Excitement and serenity

PUBLISHED: 18:33 18 November 2009 | UPDATED: 14:46 24 August 2010

MALAYSIA By Gemma Collins Nothing much happens in Malaysia, there are no terrorists, no floods and the weather is always good - it s quite boring really joked our taxi driver as we travelled through the bustling streets of Malaysia s c


By Gemma Collins

Nothing much happens in Malaysia, there are no terrorists, no floods and the weather is always good - it's quite boring really" joked our taxi driver as we travelled through the bustling streets of Malaysia's capital Kuala Lumpur.

It was our honeymoon and we had already spent two days in KL, as the locals call it, embracing the city break and enjoying the height of luxury at the Hotel Ritz Carlton.

There was nothing boring about it - we drank cocktails at the Traders Hotels overlooking the city with a perfect view of the hotch-potch of old buildings and sky-scrapers and the glistening Petronas Towers poking through the haze.

We enjoyed the hustle and bustle of a night market in China Town and souvenir stalls at the Central Market on Jalan Hang Kasturi.

We took advantage of the hotel's Spa Village - a tropical-themed retreat with both indoor and outdoor treatment rooms, and an outdoor pool with palm trees and waterfalls.

And I had already piled on the pounds after enjoying an array of delicious curries, a mix of Chinese, Indian and Thai influence.

As we left KL behind and landed on the beautiful island of Langkawi, we concluded the taxi driver did not know what he was talking about.

Luckily there were no terrorists in sight but the island had seen the worst weather in 30 years, with non-stop rain for five days and the paddy-fields flooded with water.

But luck must have beeen on our side as we awoke the next morning to sunshine and one look at the white sand and blue waters as we stepped out of our room, we knew we had arrived in paradise.

The Langkawi archipelago consists of 99 islands located off the North-West coast of Malaysia and just south of the Equator.

More than 60 per cent of Pulau Langkawi, the largest of the islands, remains covered in rainforest, which helps to make it one of the least spoilt tourist spots in South-East Asia.

The island is for luxury-loving Tarzans, with the lavish hotels being one of Langkawi's best assets.

We stayed at the intimate Casa Del Mar on the Pantai Cenang beach, on the west of the main island, which unlike the rest of the large resorts has only 34 rooms and its own spa.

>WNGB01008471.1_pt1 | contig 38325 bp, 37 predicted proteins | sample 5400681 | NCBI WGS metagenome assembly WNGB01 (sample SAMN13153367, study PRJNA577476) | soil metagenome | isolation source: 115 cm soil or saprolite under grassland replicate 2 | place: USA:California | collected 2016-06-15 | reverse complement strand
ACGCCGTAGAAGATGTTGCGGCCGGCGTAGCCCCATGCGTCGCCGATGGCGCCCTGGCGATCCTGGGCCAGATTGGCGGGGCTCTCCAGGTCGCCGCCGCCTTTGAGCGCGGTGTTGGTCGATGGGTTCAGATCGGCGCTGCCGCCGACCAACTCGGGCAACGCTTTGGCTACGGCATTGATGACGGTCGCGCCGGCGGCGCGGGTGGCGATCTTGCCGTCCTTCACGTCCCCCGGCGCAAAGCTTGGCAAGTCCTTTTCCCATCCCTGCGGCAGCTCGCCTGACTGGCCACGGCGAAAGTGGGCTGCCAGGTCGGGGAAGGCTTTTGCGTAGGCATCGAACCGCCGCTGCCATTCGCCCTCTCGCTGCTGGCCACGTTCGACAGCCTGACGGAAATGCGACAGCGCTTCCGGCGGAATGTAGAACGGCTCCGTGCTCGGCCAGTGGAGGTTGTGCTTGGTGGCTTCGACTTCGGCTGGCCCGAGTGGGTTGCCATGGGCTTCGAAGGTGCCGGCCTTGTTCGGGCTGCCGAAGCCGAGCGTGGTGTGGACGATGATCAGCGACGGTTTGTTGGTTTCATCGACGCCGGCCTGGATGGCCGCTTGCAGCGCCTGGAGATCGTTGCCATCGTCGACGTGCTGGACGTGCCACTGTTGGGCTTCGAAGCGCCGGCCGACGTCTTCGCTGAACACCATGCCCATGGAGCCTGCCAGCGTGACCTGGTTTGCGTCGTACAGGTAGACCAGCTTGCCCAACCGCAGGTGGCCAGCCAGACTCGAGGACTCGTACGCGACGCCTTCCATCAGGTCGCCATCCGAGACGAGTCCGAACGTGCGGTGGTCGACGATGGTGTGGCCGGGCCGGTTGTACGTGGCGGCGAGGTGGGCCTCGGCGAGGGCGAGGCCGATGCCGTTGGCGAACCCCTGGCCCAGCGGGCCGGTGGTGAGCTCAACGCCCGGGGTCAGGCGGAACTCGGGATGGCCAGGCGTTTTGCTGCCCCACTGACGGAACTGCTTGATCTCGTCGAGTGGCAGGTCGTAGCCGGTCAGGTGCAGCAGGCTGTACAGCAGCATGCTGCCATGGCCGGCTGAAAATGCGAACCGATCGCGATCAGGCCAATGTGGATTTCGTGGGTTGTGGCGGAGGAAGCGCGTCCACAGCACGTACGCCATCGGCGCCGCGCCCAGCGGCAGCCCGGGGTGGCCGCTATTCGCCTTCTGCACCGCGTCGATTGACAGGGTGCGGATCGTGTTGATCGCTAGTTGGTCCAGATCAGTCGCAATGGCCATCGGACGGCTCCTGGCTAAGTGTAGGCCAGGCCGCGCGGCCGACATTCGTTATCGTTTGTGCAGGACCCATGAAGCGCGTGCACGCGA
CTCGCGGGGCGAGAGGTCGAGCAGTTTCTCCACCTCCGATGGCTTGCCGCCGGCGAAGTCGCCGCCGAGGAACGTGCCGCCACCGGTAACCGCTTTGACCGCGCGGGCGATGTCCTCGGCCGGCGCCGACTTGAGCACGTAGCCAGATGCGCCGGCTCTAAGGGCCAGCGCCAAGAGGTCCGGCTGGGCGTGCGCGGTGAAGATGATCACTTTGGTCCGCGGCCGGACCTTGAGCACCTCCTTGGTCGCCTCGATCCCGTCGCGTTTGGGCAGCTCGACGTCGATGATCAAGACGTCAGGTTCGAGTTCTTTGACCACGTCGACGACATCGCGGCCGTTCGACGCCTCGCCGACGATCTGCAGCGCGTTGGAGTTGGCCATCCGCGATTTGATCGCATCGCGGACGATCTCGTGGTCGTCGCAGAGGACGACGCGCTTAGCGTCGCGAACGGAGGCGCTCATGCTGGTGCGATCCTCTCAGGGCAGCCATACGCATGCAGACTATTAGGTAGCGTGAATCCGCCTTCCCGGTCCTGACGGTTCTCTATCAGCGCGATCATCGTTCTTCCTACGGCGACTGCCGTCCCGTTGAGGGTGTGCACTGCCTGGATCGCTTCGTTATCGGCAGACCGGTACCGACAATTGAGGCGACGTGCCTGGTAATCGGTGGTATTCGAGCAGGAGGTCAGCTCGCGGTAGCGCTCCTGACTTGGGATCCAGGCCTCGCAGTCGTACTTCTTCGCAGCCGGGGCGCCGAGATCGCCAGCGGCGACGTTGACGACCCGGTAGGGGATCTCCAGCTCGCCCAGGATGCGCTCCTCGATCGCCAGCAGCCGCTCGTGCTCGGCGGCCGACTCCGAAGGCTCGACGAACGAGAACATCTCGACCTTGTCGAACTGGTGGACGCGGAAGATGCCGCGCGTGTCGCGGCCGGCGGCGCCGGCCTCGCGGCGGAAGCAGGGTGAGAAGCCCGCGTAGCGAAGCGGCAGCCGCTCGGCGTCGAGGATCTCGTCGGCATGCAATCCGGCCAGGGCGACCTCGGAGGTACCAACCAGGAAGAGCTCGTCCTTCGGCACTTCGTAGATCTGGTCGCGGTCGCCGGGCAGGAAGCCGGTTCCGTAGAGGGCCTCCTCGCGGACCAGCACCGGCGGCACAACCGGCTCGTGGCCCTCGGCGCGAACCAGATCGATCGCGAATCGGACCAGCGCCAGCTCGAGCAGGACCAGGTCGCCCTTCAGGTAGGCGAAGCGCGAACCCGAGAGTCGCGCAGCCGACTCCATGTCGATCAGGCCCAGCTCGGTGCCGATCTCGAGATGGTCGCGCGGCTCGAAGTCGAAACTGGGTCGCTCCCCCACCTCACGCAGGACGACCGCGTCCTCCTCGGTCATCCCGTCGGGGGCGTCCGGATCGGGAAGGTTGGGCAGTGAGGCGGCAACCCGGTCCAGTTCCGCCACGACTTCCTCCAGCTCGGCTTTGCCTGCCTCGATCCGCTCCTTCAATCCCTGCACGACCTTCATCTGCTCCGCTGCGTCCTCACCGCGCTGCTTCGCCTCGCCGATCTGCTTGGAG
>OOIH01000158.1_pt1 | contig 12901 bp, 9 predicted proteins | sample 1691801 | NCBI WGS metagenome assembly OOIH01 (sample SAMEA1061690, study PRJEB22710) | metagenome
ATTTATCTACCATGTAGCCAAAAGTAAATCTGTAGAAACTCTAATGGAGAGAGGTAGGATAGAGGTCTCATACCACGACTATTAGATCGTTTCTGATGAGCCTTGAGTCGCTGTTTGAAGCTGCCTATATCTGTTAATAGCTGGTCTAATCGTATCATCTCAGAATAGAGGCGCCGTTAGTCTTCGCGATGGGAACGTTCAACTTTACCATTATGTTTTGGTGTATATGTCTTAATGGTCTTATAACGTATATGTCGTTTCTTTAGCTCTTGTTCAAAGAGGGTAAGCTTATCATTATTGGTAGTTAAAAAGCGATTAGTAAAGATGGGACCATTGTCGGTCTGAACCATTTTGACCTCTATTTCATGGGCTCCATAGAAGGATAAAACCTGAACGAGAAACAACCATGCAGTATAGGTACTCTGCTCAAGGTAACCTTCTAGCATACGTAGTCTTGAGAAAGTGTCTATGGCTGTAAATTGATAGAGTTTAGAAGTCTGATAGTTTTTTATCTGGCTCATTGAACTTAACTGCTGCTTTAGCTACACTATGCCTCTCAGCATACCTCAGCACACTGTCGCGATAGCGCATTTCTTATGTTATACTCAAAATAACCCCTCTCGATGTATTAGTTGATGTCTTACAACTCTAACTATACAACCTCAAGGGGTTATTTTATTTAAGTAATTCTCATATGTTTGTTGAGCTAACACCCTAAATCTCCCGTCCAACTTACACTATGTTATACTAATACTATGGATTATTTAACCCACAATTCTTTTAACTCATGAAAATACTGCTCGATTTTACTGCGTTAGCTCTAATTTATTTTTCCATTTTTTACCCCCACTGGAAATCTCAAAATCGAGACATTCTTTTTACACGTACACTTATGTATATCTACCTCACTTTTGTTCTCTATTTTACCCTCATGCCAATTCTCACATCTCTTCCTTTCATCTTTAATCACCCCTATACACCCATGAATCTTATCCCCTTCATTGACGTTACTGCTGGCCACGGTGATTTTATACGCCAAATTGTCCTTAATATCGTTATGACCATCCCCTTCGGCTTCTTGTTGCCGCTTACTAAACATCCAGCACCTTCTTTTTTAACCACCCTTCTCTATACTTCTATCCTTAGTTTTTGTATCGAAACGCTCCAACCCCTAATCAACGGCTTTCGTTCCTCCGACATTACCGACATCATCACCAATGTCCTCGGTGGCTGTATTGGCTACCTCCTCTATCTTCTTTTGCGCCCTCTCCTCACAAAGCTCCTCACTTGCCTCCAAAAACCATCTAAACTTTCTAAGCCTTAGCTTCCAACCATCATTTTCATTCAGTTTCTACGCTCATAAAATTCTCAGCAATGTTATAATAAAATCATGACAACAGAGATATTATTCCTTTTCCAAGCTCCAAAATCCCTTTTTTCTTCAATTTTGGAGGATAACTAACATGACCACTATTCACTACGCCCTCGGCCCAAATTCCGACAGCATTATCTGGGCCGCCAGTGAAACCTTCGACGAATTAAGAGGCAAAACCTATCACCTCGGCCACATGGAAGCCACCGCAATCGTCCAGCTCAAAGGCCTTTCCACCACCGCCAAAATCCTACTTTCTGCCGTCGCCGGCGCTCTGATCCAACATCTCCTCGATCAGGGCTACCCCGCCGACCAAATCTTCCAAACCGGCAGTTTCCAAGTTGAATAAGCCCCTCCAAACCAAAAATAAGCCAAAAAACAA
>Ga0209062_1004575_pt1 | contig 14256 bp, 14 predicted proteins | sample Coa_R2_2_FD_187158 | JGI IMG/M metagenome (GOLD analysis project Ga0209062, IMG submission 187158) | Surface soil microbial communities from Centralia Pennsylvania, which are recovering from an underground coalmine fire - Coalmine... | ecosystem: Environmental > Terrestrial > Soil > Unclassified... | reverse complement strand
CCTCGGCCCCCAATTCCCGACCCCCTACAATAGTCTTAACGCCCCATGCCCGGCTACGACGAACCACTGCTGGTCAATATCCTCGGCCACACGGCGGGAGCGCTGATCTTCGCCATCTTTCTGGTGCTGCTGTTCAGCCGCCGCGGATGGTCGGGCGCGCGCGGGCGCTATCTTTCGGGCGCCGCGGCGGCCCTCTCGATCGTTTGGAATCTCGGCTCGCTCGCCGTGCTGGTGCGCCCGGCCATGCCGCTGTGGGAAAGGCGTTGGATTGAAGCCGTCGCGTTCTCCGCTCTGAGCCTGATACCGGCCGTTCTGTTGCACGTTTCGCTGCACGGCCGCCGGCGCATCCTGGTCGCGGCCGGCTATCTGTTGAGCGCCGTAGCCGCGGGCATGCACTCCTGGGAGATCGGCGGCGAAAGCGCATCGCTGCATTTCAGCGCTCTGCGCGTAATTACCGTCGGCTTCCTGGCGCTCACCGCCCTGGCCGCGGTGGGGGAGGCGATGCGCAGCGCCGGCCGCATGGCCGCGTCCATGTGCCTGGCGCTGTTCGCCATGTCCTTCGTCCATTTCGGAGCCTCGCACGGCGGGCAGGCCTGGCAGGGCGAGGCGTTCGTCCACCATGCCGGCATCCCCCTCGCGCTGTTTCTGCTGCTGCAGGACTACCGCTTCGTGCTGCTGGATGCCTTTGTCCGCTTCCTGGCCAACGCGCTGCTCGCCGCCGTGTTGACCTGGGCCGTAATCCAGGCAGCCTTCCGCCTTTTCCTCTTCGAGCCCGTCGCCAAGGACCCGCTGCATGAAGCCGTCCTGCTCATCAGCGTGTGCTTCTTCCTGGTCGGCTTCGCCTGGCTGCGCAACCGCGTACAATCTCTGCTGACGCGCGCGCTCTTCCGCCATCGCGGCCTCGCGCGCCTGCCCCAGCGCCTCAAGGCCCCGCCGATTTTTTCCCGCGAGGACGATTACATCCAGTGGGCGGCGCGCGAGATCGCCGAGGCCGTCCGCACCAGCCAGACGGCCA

A sense of serenity hung over the hotel and we certainly felt 'Home by the Sea' as the Spanish name suggests, with the friendly staff ensuring we were always looked after.

And the highlight was our own private seven-course dinner on the beach while taking in the breathtaking sunset.

We decided to embrace the island's most preserved treasure - the pristine wildlife reserve which is home to some of the rarest creatures on the planet, including 226 species of birds and 354 recorded species of butterfly.

We booked ourselves onto Dev's Adventure Tours and explored the rainforest's mangrove trees, bat caves, fish farm and abundant wildlife.

We were led by mangrove-expert Aida who had once lived around the corner from us in London, but had opted for the peaceful life - and who could blame her?

As we slid through the water on our canopied boat with the mangrove trees surrounding us, all I could hear were the call of the tropical birds.

"You're in luck there's a mangrove pit viper" enthusiastic Aida announced "If you get bitten you will die within five hours".

Wanting to see more of the island, we spent another afternoon with the fantastic Eva and her crew on her beautiful sailing boat, the Damai Indah.

Eva and her husband had sailed around the world on her `pride and joy', visiting the likes of Barbados and Thailand, but they had chosen to stay in Langkawi.

We moored in calm water, used kayaks to explore the area and found ourselves on a beach surrounded by monkeys before heading back to the boat for a delicious meal and to enjoy her full-stocked fridge of alcohol.

Back at the hotel that night, as we sat and drank a cocktail on one of the sun loungers on the beach and listened to the waves sweep gently onto the beach, I decided "boring" was enough for me.

How to get there

Malaysian Airlines flight from London Heathrow to Kuala Lumpa and then another flight to Langkawi.

What to do in Malaysia

Central Market on Jalan Hang Kasturi

Night Market , Petaling Street, China Town

What to do in Langkawi

Boat tour of the Mangrove, including a look around bat caves, fish farm and lunch, with Dev's Adventure Tours. - from around £33

Sunset cruise around the island with Blue Water Star Sailing - enjoy dinner and a full-stocked bar on the boat, swim in the sea and take the kayaks out to explore the area. from around £67

Hire a car from £23 a day and explore the island, visiting the Telaga Tujuh waterfalls and taking a trip on the Langkawi cable car

A game of 18-hole golf between the northern foothills of Mt Mat Cincang and Datai Bay, the 6000 meter long course is made up of fairways of Bermuda grass and greens of Tifdwarf grass. Datai Bay Golf Club. From £65

Where to stay

The Ritz Carlton, 168, Jalan Imbi, Kuala Lumpur 55100 Malaysia - (603) 2142 8000

Casa Del Mar Langkawi, Jalan Pantai Cenang - (604) 955 2388

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